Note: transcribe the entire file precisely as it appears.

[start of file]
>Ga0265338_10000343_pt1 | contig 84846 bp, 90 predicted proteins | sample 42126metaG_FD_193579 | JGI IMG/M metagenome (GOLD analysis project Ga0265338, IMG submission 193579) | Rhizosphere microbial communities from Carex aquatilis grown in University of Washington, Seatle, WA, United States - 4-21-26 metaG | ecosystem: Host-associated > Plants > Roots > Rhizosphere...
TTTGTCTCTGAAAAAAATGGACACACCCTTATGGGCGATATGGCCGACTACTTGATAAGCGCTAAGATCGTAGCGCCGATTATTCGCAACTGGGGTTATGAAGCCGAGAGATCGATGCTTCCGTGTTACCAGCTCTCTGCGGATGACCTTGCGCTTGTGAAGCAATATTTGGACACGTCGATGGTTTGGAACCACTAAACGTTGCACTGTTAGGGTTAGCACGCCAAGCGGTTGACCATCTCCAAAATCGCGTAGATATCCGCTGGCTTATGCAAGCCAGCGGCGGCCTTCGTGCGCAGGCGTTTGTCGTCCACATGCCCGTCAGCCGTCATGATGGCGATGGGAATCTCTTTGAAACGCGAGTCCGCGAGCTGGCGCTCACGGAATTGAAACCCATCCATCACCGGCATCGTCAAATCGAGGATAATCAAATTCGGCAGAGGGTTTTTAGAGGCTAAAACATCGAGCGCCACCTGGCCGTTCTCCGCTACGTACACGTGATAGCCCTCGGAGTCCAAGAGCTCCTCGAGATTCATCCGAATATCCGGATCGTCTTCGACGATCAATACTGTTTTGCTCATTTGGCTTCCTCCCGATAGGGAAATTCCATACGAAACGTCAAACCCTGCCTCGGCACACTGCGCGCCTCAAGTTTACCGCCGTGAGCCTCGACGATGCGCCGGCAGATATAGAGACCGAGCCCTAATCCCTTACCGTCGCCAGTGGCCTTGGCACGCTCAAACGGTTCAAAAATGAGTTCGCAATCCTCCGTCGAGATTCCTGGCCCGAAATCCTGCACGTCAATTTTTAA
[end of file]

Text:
>Ga0265338_10000343_pt1 | contig 84846 bp, 90 predicted proteins | sample 42126metaG_FD_193579 | JGI IMG/M metagenome (GOLD analysis project Ga0265338, IMG submission 193579) | Rhizosphere microbial communities from Carex aquatilis grown in University of Washington, Seatle, WA, United States - 4-21-26 metaG | ecosystem: Host-associated > Plants > Roots > Rhizosphere...
TTTGTCTCTGAAAAAAATGGACACACCCTTATGGGCGATATGGCCGACTACTTGATAAGCGCTAAGATCGTAGCGCCGATTATTCGCAACTGGGGTTATGAAGCCGAGAGATCGATGCTTCCGTGTTACCAGCTCTCTGCGGATGACCTTGCGCTTGTGAAGCAATATTTGGACACGTCGATGGTTTGGAACCACTAAACGTTGCACTGTTAGGGTTAGCACGCCAAGCGGTTGACCATCTCCAAAATCGCGTAGATATCCGCTGGCTTATGCAAGCCAGCGGCGGCCTTCGTGCGCAGGCGTTTGTCGTCCACATGCCCGTCAGCCGTCATGATGGCGATGGGAATCTCTTTGAAACGCGAGTCCGCGAGCTGGCGCTCACGGAATTGAAACCCATCCATCACCGGCATCGTCAAATCGAGGATAATCAAATTCGGCAGAGGGTTTTTAGAGGCTAAAACATCGAGCGCCACCTGGCCGTTCTCCGCTACGTACACGTGATAGCCCTCGGAGTCCAAGAGCTCCTCGAGATTCATCCGAATATCCGGATCGTCTTCGACGATCAATACTGTTTTGCTCATTTGGCTTCCTCCCGATAGGGAAATTCCATACGAAACGTCAAACCCTGCCTCGGCACACTGCGCGCCTCAAGTTTACCGCCGTGAGCCTCGACGATGCGCCGGCAGATATAGAGACCGAGCCCTAATCCCTTACCGTCGCCAGTGGCCTTGGCACGCTCAAACGGTTCAAAAATGAGTTCGCAATCCTCCGTCGAGATTCCTGGCCCGAAATCCTGCACGTCAATTTTTAA